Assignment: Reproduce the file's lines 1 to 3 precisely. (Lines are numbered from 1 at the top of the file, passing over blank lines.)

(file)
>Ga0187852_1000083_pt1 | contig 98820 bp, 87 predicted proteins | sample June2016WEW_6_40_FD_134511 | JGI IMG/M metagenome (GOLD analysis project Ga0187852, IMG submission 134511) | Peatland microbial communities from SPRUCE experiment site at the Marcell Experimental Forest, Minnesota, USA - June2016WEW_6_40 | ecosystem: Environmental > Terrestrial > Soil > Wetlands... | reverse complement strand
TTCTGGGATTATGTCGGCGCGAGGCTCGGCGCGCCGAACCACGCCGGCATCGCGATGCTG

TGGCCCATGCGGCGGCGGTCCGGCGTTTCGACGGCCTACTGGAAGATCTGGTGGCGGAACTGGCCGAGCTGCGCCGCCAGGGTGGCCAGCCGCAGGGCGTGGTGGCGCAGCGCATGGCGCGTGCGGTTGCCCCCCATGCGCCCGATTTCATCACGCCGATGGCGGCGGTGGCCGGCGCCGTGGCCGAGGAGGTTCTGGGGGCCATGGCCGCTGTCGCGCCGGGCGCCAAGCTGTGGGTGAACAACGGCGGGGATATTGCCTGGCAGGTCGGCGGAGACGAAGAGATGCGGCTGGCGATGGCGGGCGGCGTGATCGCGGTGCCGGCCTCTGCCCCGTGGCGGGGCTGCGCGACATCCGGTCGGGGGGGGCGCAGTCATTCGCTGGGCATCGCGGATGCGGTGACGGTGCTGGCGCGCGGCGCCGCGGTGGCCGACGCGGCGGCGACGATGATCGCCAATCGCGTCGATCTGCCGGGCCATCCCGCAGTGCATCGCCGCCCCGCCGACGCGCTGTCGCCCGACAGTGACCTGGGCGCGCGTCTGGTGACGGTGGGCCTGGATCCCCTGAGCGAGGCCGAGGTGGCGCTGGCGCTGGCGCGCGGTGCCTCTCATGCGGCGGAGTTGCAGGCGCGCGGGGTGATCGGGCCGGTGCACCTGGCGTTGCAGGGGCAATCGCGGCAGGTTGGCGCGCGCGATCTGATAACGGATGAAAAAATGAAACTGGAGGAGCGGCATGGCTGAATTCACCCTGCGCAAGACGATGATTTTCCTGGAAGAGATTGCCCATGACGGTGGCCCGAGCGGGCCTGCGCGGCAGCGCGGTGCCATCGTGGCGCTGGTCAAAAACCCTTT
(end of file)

>Ga0187852_1000083_pt1 | contig 98820 bp, 87 predicted proteins | sample June2016WEW_6_40_FD_134511 | JGI IMG/M metagenome (GOLD analysis project Ga0187852, IMG submission 134511) | Peatland microbial communities from SPRUCE experiment site at the Marcell Experimental Forest, Minnesota, USA - June2016WEW_6_40 | ecosystem: Environmental > Terrestrial > Soil > Wetlands... | reverse complement strand
TTCTGGGATTATGTCGGCGCGAGGCTCGGCGCGCCGAACCACGCCGGCATCGCGATGCTG

TGGCCCATGCGGCGGCGGTCCGGCGTTTCGACGGCCTACTGGAAGATCTGGTGGCGGAACTGGCCGAGCTGCGCCGCCAGGGTGGCCAGCCGCAGGGCGTGGTGGCGCAGCGCATGGCGCGTGCGGTTGCCCCCCATGCGCCCGATTTCATCACGCCGATGGCGGCGGTGGCCGGCGCCGTGGCCGAGGAGGTTCTGGGGGCCATGGCCGCTGTCGCGCCGGGCGCCAAGCTGTGGGTGAACAACGGCGGGGATATTGCCTGGCAGGTCGGCGGAGACGAAGAGATGCGGCTGGCGATGGCGGGCGGCGTGATCGCGGTGCCGGCCTCTGCCCCGTGGCGGGGCTGCGCGACATCCGGTCGGGGGGGGCGCAGTCATTCGCTGGGCATCGCGGATGCGGTGACGGTGCTGGCGCGCGGCGCCGCGGTGGCCGACGCGGCGGCGACGATGATCGCCAATCGCGTCGATCTGCCGGGCCATCCCGCAGTGCATCGCCGCCCCGCCGACGCGCTGTCGCCCGACAGTGACCTGGGCGCGCGTCTGGTGACGGTGGGCCTGGATCCCCTGAGCGAGGCCGAGGTGGCGCTGGCGCTGGCGCGCGGTGCCTCTCATGCGGCGGAGTTGCAGGCGCGCGGGGTGATCGGGCCGGTGCACCTGGCGTTGCAGGGGCAATCGCGGCAGGTTGGCGCGCGCGATCTGATAACGGATGAAAAAATGAAACTGGAGGAGCGGCATGGCTGAATTCACCCTGCGCAAGACGATGATTTTCCTGGAAGAGATTGCCCATGACGGTGGCCCGAGCGGGCCTGCGCGGCAGCGCGGTGCCATCGTGGCGCTGGTCAAAAACCCTTT